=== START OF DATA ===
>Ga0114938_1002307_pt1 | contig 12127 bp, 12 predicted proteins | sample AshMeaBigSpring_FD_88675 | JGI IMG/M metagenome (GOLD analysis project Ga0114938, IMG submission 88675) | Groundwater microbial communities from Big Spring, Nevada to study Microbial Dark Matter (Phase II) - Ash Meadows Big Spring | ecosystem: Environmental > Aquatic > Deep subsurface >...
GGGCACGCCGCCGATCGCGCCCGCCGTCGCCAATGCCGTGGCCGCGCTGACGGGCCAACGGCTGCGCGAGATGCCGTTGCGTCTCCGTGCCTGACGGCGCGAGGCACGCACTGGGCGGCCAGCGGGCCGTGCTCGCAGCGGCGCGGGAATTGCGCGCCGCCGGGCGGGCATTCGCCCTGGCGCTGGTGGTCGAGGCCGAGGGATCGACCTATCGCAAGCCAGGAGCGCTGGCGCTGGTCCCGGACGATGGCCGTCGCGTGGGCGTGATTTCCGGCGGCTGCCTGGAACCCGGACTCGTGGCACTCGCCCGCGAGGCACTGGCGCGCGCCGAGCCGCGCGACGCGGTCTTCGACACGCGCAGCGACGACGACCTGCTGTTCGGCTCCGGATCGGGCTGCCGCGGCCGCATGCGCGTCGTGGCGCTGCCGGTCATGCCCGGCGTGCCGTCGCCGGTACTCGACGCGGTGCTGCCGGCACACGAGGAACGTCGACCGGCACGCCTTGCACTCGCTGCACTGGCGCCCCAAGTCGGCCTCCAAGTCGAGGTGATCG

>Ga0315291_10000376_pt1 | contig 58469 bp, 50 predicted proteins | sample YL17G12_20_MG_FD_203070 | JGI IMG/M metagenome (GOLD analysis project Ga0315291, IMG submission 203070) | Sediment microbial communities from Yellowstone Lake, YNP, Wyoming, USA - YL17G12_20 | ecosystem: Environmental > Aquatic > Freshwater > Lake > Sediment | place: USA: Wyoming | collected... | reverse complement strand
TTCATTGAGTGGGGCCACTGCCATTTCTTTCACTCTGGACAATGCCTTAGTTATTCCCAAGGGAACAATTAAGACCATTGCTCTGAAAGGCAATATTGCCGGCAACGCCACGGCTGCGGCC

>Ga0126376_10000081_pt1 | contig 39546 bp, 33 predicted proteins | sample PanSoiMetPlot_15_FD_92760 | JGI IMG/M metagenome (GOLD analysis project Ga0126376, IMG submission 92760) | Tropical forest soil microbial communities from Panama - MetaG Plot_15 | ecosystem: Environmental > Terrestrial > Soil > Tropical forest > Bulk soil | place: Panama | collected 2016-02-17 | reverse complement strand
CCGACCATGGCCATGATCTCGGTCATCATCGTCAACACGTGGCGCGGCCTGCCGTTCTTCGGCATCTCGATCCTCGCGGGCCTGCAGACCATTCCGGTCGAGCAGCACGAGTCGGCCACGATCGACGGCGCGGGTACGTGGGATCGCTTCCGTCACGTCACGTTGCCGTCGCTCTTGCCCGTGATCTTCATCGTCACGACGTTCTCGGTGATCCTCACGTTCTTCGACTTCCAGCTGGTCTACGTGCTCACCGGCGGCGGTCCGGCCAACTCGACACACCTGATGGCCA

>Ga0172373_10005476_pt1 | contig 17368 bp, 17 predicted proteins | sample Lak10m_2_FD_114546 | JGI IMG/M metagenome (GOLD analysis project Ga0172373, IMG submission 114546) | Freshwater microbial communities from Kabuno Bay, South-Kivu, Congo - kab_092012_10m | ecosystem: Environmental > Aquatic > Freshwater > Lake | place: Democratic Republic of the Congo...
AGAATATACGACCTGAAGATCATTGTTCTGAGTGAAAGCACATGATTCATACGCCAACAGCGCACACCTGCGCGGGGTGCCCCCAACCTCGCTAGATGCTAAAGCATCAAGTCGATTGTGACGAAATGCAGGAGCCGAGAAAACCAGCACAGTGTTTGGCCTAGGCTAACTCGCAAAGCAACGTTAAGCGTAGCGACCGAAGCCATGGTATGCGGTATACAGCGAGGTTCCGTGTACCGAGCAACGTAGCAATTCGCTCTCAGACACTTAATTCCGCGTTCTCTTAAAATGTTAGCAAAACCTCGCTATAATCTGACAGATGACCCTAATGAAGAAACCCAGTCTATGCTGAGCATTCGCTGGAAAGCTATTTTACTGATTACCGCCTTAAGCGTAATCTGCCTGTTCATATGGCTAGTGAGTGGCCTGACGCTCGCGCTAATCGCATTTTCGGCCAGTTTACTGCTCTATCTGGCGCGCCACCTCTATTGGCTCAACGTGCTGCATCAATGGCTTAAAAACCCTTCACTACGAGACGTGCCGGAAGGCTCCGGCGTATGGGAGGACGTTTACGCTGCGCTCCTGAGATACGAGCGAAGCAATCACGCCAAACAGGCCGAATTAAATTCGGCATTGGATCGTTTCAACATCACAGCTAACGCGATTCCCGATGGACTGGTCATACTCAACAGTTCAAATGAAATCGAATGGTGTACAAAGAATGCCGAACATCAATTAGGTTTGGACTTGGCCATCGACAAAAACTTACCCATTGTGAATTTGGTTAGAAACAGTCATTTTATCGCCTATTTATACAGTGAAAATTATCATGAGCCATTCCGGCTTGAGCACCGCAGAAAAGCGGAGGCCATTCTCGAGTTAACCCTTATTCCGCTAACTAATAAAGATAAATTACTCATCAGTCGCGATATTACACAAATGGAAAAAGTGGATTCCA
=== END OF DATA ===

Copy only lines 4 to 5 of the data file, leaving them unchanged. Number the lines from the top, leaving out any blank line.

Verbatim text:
TTCATTGAGTGGGGCCACTGCCATTTCTTTCACTCTGGACAATGCCTTAGTTATTCCCAAGGGAACAATTAAGACCATTGCTCTGAAAGGCAATATTGCCGGCAACGCCACGGCTGCGGCC

>Ga0126376_10000081_pt1 | contig 39546 bp, 33 predicted proteins | sample PanSoiMetPlot_15_FD_92760 | JGI IMG/M metagenome (GOLD analysis project Ga0126376, IMG submission 92760) | Tropical forest soil microbial communities from Panama - MetaG Plot_15 | ecosystem: Environmental > Terrestrial > Soil > Tropical forest > Bulk soil | place: Panama | collected 2016-02-17 | reverse complement strand